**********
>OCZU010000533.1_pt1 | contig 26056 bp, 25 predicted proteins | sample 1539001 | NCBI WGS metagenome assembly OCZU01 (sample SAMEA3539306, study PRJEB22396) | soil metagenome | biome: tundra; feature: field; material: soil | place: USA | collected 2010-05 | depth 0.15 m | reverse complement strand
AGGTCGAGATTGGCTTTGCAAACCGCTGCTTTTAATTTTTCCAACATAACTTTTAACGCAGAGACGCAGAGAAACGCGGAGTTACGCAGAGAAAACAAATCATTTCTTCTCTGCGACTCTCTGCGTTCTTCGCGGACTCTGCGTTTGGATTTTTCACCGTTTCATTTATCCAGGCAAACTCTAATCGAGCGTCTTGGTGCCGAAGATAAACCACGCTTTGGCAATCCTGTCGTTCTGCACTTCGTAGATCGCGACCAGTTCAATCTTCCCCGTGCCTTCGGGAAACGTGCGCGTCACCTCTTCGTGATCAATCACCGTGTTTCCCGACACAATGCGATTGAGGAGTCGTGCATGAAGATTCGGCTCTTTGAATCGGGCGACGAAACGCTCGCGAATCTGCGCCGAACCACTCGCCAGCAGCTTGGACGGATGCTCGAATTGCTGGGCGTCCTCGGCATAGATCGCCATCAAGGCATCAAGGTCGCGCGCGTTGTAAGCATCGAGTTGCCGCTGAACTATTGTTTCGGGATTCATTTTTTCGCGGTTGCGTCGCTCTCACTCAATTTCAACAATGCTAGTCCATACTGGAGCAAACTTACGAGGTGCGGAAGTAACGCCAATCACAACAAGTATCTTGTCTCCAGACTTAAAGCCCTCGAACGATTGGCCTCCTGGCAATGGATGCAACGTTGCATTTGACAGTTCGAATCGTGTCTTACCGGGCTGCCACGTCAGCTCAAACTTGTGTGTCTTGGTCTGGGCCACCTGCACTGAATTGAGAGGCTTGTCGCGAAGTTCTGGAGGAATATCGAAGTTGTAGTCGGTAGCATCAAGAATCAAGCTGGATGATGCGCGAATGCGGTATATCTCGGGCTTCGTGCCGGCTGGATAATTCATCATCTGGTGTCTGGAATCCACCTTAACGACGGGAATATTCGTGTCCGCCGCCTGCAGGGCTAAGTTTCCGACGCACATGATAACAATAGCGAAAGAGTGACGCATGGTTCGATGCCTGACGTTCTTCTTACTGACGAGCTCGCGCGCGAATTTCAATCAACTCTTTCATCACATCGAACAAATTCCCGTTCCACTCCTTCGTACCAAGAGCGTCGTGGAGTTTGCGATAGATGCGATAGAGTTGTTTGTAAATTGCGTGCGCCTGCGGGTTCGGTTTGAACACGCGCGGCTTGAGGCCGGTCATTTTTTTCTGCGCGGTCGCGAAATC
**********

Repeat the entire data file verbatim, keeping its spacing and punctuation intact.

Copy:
>OCZU010000533.1_pt1 | contig 26056 bp, 25 predicted proteins | sample 1539001 | NCBI WGS metagenome assembly OCZU01 (sample SAMEA3539306, study PRJEB22396) | soil metagenome | biome: tundra; feature: field; material: soil | place: USA | collected 2010-05 | depth 0.15 m | reverse complement strand
AGGTCGAGATTGGCTTTGCAAACCGCTGCTTTTAATTTTTCCAACATAACTTTTAACGCAGAGACGCAGAGAAACGCGGAGTTACGCAGAGAAAACAAATCATTTCTTCTCTGCGACTCTCTGCGTTCTTCGCGGACTCTGCGTTTGGATTTTTCACCGTTTCATTTATCCAGGCAAACTCTAATCGAGCGTCTTGGTGCCGAAGATAAACCACGCTTTGGCAATCCTGTCGTTCTGCACTTCGTAGATCGCGACCAGTTCAATCTTCCCCGTGCCTTCGGGAAACGTGCGCGTCACCTCTTCGTGATCAATCACCGTGTTTCCCGACACAATGCGATTGAGGAGTCGTGCATGAAGATTCGGCTCTTTGAATCGGGCGACGAAACGCTCGCGAATCTGCGCCGAACCACTCGCCAGCAGCTTGGACGGATGCTCGAATTGCTGGGCGTCCTCGGCATAGATCGCCATCAAGGCATCAAGGTCGCGCGCGTTGTAAGCATCGAGTTGCCGCTGAACTATTGTTTCGGGATTCATTTTTTCGCGGTTGCGTCGCTCTCACTCAATTTCAACAATGCTAGTCCATACTGGAGCAAACTTACGAGGTGCGGAAGTAACGCCAATCACAACAAGTATCTTGTCTCCAGACTTAAAGCCCTCGAACGATTGGCCTCCTGGCAATGGATGCAACGTTGCATTTGACAGTTCGAATCGTGTCTTACCGGGCTGCCACGTCAGCTCAAACTTGTGTGTCTTGGTCTGGGCCACCTGCACTGAATTGAGAGGCTTGTCGCGAAGTTCTGGAGGAATATCGAAGTTGTAGTCGGTAGCATCAAGAATCAAGCTGGATGATGCGCGAATGCGGTATATCTCGGGCTTCGTGCCGGCTGGATAATTCATCATCTGGTGTCTGGAATCCACCTTAACGACGGGAATATTCGTGTCCGCCGCCTGCAGGGCTAAGTTTCCGACGCACATGATAACAATAGCGAAAGAGTGACGCATGGTTCGATGCCTGACGTTCTTCTTACTGACGAGCTCGCGCGCGAATTTCAATCAACTCTTTCATCACATCGAACAAATTCCCGTTCCACTCCTTCGTACCAAGAGCGTCGTGGAGTTTGCGATAGATGCGATAGAGTTGTTTGTAAATTGCGTGCGCCTGCGGGTTCGGTTTGAACACGCGCGGCTTGAGGCCGGTCATTTTTTTCTGCGCGGTCGCGAAATC